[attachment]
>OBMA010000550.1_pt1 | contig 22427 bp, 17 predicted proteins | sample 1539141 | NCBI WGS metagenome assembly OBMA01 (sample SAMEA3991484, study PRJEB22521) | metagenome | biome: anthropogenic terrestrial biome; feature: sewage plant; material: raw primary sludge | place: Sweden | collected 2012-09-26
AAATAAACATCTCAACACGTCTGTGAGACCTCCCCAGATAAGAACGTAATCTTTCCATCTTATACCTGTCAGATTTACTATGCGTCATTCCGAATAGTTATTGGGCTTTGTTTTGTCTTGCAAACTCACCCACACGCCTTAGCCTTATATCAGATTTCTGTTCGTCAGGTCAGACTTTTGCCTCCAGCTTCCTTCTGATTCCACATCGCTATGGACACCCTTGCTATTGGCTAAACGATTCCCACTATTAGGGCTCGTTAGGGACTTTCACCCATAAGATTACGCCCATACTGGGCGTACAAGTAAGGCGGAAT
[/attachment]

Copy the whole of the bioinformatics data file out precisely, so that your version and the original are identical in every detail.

>OBMA010000550.1_pt1 | contig 22427 bp, 17 predicted proteins | sample 1539141 | NCBI WGS metagenome assembly OBMA01 (sample SAMEA3991484, study PRJEB22521) | metagenome | biome: anthropogenic terrestrial biome; feature: sewage plant; material: raw primary sludge | place: Sweden | collected 2012-09-26
AAATAAACATCTCAACACGTCTGTGAGACCTCCCCAGATAAGAACGTAATCTTTCCATCTTATACCTGTCAGATTTACTATGCGTCATTCCGAATAGTTATTGGGCTTTGTTTTGTCTTGCAAACTCACCCACACGCCTTAGCCTTATATCAGATTTCTGTTCGTCAGGTCAGACTTTTGCCTCCAGCTTCCTTCTGATTCCACATCGCTATGGACACCCTTGCTATTGGCTAAACGATTCCCACTATTAGGGCTCGTTAGGGACTTTCACCCATAAGATTACGCCCATACTGGGCGTACAAGTAAGGCGGAAT